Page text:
• Inferring specific instances from general principles
o Categorical Syllogism
• An argument describing the relations between categories of
– Premise 1: All A are B All VWs are reliable.
– Premise 2: C is an A The Beetle is a VW.
– Conclusion: C is B The Beetle is reliable.
o Conditional Syllogism
• An argument describing the conditional relations between
– Premise 1: If P then Q If it is a VW, then it is
– Premise 2: P is true The Beetle is a VW.
– Conclusion: Q is true The Beetle is reliable.
Errors in Deductive Reasoning
• Social Contract Theory (Tooby & Cosmides)
o Evolutionary selection pressures have equipped us with a “cheater
detection mechanism”—an innate set of inferential rules that help us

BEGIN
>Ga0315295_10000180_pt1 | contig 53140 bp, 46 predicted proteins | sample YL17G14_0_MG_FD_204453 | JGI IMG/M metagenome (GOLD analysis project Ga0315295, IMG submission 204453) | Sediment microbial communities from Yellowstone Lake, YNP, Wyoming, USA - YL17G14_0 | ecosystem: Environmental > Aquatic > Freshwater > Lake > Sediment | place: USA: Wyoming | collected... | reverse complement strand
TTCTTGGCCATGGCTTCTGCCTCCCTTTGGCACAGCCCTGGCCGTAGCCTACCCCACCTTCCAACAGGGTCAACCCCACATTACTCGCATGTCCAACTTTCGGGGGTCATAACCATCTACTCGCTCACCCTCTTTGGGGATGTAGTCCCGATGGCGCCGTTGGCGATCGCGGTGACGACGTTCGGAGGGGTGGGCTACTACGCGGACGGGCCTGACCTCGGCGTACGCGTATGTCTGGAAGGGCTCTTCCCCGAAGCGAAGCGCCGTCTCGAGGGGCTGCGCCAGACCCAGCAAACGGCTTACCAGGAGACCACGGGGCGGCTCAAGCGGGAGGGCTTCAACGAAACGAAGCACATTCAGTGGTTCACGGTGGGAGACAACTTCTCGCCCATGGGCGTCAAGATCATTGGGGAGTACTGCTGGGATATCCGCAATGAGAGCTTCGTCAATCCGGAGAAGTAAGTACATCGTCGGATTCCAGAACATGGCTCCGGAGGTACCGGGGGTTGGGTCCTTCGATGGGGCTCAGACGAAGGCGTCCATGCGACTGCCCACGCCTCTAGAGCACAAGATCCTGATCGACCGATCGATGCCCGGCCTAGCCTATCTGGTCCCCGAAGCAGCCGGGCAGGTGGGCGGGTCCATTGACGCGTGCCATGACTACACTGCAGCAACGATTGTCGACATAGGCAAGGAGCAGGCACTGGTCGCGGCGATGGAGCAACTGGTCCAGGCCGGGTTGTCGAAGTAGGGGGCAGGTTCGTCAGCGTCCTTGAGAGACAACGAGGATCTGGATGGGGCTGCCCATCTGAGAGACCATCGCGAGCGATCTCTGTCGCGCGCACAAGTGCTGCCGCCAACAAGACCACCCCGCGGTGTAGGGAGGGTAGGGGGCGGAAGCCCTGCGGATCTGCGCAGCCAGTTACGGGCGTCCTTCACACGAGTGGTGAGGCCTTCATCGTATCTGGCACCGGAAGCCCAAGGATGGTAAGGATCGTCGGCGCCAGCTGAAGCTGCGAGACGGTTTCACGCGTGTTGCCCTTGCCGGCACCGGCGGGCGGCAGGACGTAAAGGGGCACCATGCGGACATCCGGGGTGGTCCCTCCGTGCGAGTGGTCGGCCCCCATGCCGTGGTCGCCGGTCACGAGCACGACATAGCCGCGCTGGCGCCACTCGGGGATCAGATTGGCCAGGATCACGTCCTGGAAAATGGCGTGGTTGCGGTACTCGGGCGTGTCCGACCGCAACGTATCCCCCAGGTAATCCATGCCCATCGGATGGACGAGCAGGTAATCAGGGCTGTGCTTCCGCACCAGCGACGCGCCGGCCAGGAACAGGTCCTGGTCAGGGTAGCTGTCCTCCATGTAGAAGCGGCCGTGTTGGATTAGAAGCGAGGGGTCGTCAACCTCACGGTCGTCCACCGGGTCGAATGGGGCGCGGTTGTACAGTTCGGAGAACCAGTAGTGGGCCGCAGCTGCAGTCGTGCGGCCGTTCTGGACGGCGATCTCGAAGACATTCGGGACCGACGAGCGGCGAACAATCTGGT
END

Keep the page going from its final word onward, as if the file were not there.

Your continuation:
to detect the violation of social contracts
o Evidence: Wason Selection Task performance improves when the task
is framed in terms of contract violation
• Inferring general principles from specific instances
o General Induction: known instances →*all* instances
o Specific Induction: some instances →other instances
o Hypothesis—a proposition that can be evaluated or tested by gathering
evidence to support or refute it
o No inductive process can ever be certain: we cannot know all the
instances that may exist, any one of which may disprove the
Errors in Inductive Reasoning
• Confirmation Bias
o The disinclination to seek evidence that would indicate whether a
hypothesis is false
o E.g., the Wason 2–4–6 Task
• Participant’s goal: Discover the rule
• “Even numbers increasing by two:” e.g., 8–10–12
• “Any set of numbers increasing by two:” e.g., 7–9–11
• Participants then